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archaeology of the book tower

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I’m assuming most people are like me: pile (or piles) of books stacked near the bed, on the nightstand, on the chair, books in progress, books waiting to be read, the pile changing in altitude, higher, lower, as books come in and go out. Many of these books will never be read, or will be partially read, abandoned for the new or the rediscovered. The ones that will be read will be cherished or disliked, put on the shelf, returned to the library, loaned to a friend, donated. The cycle continues. While the books may change, the pile remains, growing and shrinking. Is this familiar to you?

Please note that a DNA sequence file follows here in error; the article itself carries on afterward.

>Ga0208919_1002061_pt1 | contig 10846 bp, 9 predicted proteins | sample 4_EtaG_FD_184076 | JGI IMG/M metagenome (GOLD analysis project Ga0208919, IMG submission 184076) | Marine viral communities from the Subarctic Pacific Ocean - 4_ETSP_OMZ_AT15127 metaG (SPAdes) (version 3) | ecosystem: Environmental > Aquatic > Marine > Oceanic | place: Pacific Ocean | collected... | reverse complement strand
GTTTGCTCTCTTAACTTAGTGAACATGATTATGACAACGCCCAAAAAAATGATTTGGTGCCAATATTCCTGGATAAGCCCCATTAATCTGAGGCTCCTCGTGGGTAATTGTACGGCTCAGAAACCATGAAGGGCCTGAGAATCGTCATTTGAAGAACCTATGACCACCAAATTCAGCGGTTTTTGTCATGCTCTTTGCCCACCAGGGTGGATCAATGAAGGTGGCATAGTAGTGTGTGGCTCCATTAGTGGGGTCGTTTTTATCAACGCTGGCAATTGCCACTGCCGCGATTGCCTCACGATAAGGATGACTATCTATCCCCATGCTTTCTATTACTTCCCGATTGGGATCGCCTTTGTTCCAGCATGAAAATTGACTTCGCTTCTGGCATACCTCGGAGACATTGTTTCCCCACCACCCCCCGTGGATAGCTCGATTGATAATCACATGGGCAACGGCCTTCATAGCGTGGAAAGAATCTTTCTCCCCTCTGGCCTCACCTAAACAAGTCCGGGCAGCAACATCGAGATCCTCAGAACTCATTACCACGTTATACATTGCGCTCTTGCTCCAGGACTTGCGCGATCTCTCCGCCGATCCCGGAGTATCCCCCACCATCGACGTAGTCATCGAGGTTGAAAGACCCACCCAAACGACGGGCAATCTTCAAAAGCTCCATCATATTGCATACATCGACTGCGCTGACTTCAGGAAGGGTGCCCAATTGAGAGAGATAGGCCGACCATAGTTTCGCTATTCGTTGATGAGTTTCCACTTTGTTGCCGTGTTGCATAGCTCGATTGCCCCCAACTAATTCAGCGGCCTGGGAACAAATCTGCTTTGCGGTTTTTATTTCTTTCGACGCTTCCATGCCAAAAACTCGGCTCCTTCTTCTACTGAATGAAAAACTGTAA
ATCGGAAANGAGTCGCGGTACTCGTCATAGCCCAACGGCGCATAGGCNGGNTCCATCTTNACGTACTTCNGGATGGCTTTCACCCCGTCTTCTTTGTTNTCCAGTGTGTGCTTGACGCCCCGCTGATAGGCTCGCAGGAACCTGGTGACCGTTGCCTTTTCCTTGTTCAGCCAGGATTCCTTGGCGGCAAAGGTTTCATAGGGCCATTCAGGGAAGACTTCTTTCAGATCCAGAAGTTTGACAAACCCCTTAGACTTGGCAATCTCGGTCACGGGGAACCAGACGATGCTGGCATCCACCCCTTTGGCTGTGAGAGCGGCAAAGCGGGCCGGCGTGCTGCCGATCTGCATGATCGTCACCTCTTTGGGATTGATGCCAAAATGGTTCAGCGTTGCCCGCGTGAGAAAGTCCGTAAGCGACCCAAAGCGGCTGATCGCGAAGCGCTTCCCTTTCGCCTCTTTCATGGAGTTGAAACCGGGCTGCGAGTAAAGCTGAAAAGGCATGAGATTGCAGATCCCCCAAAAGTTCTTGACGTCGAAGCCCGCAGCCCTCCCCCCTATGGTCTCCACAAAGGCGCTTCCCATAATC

I used to feel guilt about not finishing or not reading my books. When I was a child, I finished every book I was ever given, borrowed, bought. I prided myself on seeing my collection grow from one tall bookshelf to two. Knowing that I had read all the books on those shelves was satisfying.